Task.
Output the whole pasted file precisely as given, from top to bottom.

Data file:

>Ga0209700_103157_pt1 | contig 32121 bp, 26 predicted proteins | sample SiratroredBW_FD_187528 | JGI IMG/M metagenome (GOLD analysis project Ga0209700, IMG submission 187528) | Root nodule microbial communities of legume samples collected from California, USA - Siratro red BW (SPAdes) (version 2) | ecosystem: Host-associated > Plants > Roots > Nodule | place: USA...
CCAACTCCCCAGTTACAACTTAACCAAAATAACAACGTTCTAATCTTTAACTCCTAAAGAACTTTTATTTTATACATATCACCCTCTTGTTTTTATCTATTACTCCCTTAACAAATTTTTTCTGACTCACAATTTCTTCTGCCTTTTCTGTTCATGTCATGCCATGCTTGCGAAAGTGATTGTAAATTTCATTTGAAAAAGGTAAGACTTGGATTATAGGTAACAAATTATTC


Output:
>Ga0209700_103157_pt1 | contig 32121 bp, 26 predicted proteins | sample SiratroredBW_FD_187528 | JGI IMG/M metagenome (GOLD analysis project Ga0209700, IMG submission 187528) | Root nodule microbial communities of legume samples collected from California, USA - Siratro red BW (SPAdes) (version 2) | ecosystem: Host-associated > Plants > Roots > Nodule | place: USA...
CCAACTCCCCAGTTACAACTTAACCAAAATAACAACGTTCTAATCTTTAACTCCTAAAGAACTTTTATTTTATACATATCACCCTCTTGTTTTTATCTATTACTCCCTTAACAAATTTTTTCTGACTCACAATTTCTTCTGCCTTTTCTGTTCATGTCATGCCATGCTTGCGAAAGTGATTGTAAATTTCATTTGAAAAAGGTAAGACTTGGATTATAGGTAACAAATTATTC